[R-sig-ME] model advice
Ben Bolker
bbolker at gmail.com
Mon Aug 1 04:06:08 CEST 2016
On 16-07-27 10:03 PM, Guy,Travis J wrote: > Hello! >
> I'm a master's student studying pollination networks. I have been
furiously trying to learn about linear mixed models and glmms, but I
have some specific questions relating to my project analysis that I am
hoping someone can help me with
> Here's the short of my project. I can provide more details if need
be. I am looking at 16 pollination metrics (ex. specialization). A
few of the metrics are count data (ex. floral abundance) and several
are proportions (limited to be between 0 and 1). I am interested in
how rainfall (high and low location) and wildlife exclusion
(treatment) affect the pollination metrics. I have constructed 12
networks in total. 6 networks in the low rainfall area having 3
networks with wildlife excluded and 3 networks allowing
wildlife. Then there are 6 networks in the high rainfall area again
have 3 networks with wildlife excluded and 3 with wildlife
included. So sample size is obviously small. It's a block design
with 3 blocks in the low rainfall and 3 blocks in the south
location. Each block has the wildlife excluded treatment and the
wildlife allowed treatment.
> Here are my questions:
> The majority of my metrics fit model assumptions (normality of
residuals, variance within groups, normality within groups,
normality of random effects, and linearity/absence of
heteroskedasticity). However I have some where normality appear to
be violated and the fitted vs residuals plot is no good. Various
transformations (log, ln, sqrt,arcsin(sqrt)) don't seem to help.
From reading papers by Dr. Ben Bolker, this is where it appears
GLMMs come in.
> So for the metrics that fit model assumptions my plan is to fit this model
metric.model <- lmer(metric ~ Treatment + Location + (1 |Blocks),
data = UHURUnets)
> but for those where model assumptions aren't met, I'm not sure how
> one picks which exponential family to use and which link to use. How
> does one go about deciding what family and link to use?
This is really a general question about generalized linear models,
not about GLMMs - there are a fair number of questions (& answers)
on CrossValidated:
http://stats.stackexchange.com/search?q=glm+which+distribution
> I read in Dr. Bolker's TREE paper that binomial distribution and
logit link are best for proportions. Is this generally the case?
That depends. If you know the denominator (i.e. maximum possible
number, also referred to as N), which would seem to be the case (in
your case it would be the total number of species available for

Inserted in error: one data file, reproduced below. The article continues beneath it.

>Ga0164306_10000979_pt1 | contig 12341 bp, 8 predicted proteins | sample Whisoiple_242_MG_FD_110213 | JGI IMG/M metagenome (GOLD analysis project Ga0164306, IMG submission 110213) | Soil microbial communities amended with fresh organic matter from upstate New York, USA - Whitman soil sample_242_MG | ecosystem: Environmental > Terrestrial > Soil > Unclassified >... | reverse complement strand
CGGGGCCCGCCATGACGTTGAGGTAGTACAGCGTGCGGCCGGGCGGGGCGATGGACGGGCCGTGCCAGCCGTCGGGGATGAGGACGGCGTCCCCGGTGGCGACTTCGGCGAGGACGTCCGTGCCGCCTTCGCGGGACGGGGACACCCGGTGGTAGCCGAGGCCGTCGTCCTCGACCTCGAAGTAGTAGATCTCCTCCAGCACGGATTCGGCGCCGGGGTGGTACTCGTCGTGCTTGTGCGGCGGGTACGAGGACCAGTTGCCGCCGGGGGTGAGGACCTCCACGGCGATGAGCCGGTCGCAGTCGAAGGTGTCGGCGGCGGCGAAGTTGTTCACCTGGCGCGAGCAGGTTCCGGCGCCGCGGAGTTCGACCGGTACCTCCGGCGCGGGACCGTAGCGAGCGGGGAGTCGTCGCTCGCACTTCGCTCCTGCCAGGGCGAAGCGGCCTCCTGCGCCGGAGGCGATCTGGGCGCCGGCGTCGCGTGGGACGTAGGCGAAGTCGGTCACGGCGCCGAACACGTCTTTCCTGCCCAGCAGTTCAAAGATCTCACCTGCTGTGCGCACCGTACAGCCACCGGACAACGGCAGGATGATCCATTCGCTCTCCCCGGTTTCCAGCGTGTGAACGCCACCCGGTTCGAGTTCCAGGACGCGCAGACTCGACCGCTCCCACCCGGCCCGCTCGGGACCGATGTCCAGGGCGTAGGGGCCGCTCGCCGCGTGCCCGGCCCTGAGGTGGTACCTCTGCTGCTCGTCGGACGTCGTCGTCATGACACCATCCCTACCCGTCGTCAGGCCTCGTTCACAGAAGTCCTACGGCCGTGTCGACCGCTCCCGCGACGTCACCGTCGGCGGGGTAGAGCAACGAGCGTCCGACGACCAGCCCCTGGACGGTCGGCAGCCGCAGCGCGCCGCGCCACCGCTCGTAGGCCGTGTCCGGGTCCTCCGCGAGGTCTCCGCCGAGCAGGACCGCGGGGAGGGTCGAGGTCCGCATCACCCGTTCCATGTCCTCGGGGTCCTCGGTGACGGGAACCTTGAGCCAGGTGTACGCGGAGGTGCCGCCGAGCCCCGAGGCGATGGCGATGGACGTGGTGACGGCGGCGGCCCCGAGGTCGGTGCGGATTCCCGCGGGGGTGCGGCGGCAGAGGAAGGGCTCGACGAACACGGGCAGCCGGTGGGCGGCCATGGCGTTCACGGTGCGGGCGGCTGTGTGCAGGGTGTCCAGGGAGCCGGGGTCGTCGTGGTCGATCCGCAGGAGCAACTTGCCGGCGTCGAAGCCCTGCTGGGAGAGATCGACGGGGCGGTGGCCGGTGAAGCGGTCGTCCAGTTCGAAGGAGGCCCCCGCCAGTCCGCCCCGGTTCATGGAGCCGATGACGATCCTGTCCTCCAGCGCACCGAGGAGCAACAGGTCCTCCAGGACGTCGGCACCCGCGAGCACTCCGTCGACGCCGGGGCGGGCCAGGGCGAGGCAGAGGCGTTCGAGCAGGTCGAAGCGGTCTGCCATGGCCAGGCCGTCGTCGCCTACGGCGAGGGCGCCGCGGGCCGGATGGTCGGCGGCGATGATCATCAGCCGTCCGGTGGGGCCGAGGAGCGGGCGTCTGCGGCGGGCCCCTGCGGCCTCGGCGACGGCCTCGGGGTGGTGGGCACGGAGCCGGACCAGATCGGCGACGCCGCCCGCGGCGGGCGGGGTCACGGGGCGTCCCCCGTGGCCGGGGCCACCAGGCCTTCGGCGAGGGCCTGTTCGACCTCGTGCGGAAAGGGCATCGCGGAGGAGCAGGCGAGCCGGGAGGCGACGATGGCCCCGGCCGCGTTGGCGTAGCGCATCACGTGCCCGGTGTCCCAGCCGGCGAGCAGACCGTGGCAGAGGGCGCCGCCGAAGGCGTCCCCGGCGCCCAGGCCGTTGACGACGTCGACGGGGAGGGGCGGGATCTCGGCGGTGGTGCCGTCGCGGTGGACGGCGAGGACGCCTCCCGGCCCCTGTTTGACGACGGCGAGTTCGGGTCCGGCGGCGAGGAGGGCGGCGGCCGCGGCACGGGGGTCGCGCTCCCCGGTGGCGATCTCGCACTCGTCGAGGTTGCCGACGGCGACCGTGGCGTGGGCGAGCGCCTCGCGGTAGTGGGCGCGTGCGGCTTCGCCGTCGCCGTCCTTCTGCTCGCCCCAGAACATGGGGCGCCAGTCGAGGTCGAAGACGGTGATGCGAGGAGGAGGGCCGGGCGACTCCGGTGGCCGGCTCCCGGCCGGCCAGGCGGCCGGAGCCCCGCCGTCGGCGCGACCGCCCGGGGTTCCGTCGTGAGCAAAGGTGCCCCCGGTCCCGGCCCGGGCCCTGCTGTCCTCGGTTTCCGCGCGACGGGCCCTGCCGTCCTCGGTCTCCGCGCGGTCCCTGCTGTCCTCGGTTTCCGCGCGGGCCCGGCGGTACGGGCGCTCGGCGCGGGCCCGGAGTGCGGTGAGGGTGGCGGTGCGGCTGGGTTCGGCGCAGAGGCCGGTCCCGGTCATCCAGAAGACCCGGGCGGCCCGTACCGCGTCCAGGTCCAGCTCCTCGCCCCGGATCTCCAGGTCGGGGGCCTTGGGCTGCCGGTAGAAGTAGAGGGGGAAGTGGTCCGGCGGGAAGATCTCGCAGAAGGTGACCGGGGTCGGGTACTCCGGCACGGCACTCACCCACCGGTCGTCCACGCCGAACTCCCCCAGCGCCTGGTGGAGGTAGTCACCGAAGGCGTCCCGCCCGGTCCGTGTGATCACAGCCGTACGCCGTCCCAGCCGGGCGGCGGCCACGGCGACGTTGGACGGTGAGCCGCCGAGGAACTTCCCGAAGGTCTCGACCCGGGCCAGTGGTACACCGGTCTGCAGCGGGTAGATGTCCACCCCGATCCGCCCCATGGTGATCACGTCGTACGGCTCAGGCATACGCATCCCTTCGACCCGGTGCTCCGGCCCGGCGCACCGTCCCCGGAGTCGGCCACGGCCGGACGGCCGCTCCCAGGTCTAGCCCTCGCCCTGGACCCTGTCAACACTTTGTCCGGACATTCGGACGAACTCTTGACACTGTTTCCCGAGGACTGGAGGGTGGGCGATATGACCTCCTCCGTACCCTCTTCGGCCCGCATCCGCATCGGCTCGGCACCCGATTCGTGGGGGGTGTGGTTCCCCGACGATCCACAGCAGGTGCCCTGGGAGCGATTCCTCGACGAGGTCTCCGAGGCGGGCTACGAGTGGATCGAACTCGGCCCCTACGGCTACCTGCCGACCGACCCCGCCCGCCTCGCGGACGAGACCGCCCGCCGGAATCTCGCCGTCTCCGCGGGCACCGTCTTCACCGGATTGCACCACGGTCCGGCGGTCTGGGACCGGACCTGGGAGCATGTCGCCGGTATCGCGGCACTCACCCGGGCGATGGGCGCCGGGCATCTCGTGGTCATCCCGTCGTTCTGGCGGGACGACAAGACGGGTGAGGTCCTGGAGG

pollination, I guess?), then binomial/logit makes sense.
If your response is weighted (as suggested by
the variable name) it might get a little tricky, but as long
as it seems sensible to set a maximum number on the possible
responses it should be OK (although you will get warnings).
You do need to include the N, in this case probably via a 'weights'
argument
> NODF.M1 <- glmer(weighted_NODF ~ Treatment + Location + (1|Blocks),
data = UHURUnets, family = binomial(link = "logit")?
> For the count data (ex. floral abundance, insect abundance), it
seems like I should use Poisson and log link according to that same
paper paper.
> No.Fl.units.M1 <- glmer(number_of_floral_units ~ Treatment +
Location + (1|Blocks), data = UHURUnets, family = poisson(link =
"log")?
seems reasonable, although you should make sure to account for
overdispersion
> But what distribution and link would one use for continuous data
that is not in proportions?
Generally your best hope for continuous data is a transformation.
You can use a Gamma for data that are positive, but log-transformation
followed by a linear mixed model is often reasonable too. We would
probably need more information.
> And once you have made a GLMM model, I am assuming it is okay that
this model still does not fit the normality assumptions or the
residual vs fitted plots. Is this true?
well, the residuals should still **approximately** fit these
assumptions (worst for binary data)
> My models (both glmms and lmer) currently only have random
intercepts. I have read that it might be wise to also have random
slopes as well because the pollination metric could vary for each
treatment and location depending on which block it is in.
Yes, although it can be hard to get enough data to make this
worthwhile.
> So then I believe I would have a model like this
> ?
> Vuln.LL.M3 <- glmer(vulnerability.LL ~ Treatment + Location + (1 +
Treatment|Blocks) + (1 + Location|Blocks), family = gaussian(link =
log), data = UHURUnets)
> I am not sure if this is correct. I get 2 warnings (failed to converge
and unable to evaluated scaled gradient). Interestingly I appear to not
get these warnings if I am running linear mixed models (lmer). Am I
doing this correctly?
Probably. There are lots of false positives. See ?convergence
> Lastly, is it appropriate to use interaction terms in GLMMs and lmers?
I imagine that the rainfall level my interact with the treatment to
influence the pollination metric.
> metric.model <- glmer(metric ~ Treatment*Location + (1 |Blocks), data
= UHURUnets, family = gaussian(link = log)??)
>
Definitely OK.
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